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Prolog to Java interface

Author(s): Jesús Correas.

Version: 1.10#6 (2004/8/7, 21:46:39 CEST)

Version of last change: 1.9#67 (2003/3/14, 12:48:36 CET)

This module defines the Ciao Prolog to Java interface. This interface allows a Prolog program to start a Java process, create Java objects, invoke methods, set/get attributes (fields), and handle Java events.

This interface only works with JDK version 1.2 or higher.

Although the Java side interface is explained in Javadoc format (it is available at library/javall/javadoc/ in your Ciao installation), the general interface structure is detailed here.

Prolog to Java Interface Structure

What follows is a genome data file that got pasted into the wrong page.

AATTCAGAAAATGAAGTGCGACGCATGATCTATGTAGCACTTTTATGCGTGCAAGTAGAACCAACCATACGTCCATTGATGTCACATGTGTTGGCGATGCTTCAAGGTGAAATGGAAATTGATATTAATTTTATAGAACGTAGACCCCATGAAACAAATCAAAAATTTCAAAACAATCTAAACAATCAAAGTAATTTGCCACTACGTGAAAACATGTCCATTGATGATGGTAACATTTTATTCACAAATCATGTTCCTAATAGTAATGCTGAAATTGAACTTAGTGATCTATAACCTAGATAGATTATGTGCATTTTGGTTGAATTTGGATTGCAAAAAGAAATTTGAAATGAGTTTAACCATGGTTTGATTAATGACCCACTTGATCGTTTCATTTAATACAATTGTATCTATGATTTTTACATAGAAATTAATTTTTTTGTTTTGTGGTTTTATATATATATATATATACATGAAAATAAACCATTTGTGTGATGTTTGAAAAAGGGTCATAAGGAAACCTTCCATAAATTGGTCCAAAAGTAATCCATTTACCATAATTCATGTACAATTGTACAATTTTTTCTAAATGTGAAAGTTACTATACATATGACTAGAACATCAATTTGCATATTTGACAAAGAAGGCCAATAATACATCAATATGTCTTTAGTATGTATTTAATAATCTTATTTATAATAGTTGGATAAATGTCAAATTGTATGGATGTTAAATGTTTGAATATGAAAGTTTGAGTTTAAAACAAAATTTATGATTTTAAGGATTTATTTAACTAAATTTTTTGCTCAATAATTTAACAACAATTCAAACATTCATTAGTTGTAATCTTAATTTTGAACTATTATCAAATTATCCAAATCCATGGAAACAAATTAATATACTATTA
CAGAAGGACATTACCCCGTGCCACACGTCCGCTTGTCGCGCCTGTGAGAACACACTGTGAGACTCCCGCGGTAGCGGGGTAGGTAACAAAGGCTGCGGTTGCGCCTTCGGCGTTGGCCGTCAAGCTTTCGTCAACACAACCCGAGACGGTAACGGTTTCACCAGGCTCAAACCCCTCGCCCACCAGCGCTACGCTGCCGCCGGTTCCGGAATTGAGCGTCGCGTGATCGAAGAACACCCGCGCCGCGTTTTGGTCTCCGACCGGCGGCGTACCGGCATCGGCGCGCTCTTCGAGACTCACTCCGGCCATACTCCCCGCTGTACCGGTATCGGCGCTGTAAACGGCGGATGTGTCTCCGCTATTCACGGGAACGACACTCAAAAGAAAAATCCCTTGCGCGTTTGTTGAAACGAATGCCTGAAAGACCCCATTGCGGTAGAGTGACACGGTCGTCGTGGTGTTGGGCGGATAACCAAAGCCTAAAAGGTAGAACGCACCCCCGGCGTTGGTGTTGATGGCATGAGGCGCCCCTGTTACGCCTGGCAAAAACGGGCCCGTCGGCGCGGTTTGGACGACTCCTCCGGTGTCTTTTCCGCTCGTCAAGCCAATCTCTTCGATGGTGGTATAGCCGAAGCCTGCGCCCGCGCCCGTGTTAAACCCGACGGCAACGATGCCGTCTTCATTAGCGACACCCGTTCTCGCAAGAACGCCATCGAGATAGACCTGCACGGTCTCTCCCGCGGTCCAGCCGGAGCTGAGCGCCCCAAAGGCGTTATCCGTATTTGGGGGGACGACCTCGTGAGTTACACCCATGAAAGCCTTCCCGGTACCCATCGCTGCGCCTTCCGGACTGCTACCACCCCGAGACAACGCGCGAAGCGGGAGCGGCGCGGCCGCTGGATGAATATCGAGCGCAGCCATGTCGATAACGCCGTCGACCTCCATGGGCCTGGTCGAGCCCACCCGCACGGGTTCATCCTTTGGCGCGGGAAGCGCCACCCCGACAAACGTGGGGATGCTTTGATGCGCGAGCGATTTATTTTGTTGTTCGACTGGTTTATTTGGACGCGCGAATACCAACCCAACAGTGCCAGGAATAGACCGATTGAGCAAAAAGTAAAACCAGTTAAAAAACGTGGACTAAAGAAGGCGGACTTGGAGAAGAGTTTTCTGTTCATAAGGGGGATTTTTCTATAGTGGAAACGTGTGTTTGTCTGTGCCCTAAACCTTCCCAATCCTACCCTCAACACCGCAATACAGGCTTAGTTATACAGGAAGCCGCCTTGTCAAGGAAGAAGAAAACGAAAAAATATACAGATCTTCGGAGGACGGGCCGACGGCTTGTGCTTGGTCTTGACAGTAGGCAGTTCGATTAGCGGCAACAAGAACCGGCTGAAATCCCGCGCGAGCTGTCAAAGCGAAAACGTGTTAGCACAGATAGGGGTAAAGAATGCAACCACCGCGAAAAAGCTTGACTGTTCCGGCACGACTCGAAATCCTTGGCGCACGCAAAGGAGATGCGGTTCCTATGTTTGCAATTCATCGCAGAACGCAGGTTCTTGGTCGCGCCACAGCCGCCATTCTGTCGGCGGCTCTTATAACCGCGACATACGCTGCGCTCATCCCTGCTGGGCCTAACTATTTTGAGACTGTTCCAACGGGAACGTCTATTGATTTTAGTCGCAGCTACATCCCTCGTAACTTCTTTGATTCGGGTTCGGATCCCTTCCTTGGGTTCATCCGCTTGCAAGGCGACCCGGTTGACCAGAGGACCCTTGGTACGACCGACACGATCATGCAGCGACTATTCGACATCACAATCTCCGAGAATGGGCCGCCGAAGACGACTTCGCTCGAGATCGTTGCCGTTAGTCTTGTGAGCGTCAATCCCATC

This interface is made up of two parts: a Prolog side and a Java side, running in separate processes. The Prolog side receives requests from a Prolog program and sends them to the Java side through a socket. The Java side receives requests from the socket and performs the actions included in the requests.

If an event is thrown in the Java side, an asynchronous message must be sent away to the Prolog side, in order to launch a Prolog goal to handle the event. This asynchronous communication is performed using a separate socket. The nature of this communication needs the use of threads both in Java and Prolog: to deal with the 'sequential program flow,' and other threads for event handling.

In both sides the threads are automatically created by the context of the objects we use. The user must be aware that different requests to the other side of the interface could run concurrently.

Prolog side of the Java interface